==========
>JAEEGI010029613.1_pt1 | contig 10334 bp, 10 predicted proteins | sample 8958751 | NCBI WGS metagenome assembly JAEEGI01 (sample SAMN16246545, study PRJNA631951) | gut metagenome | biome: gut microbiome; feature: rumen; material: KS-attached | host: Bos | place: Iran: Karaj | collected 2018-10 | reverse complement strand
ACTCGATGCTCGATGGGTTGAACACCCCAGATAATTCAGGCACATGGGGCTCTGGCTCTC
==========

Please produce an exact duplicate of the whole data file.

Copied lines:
>JAEEGI010029613.1_pt1 | contig 10334 bp, 10 predicted proteins | sample 8958751 | NCBI WGS metagenome assembly JAEEGI01 (sample SAMN16246545, study PRJNA631951) | gut metagenome | biome: gut microbiome; feature: rumen; material: KS-attached | host: Bos | place: Iran: Karaj | collected 2018-10 | reverse complement strand
ACTCGATGCTCGATGGGTTGAACACCCCAGATAATTCAGGCACATGGGGCTCTGGCTCTC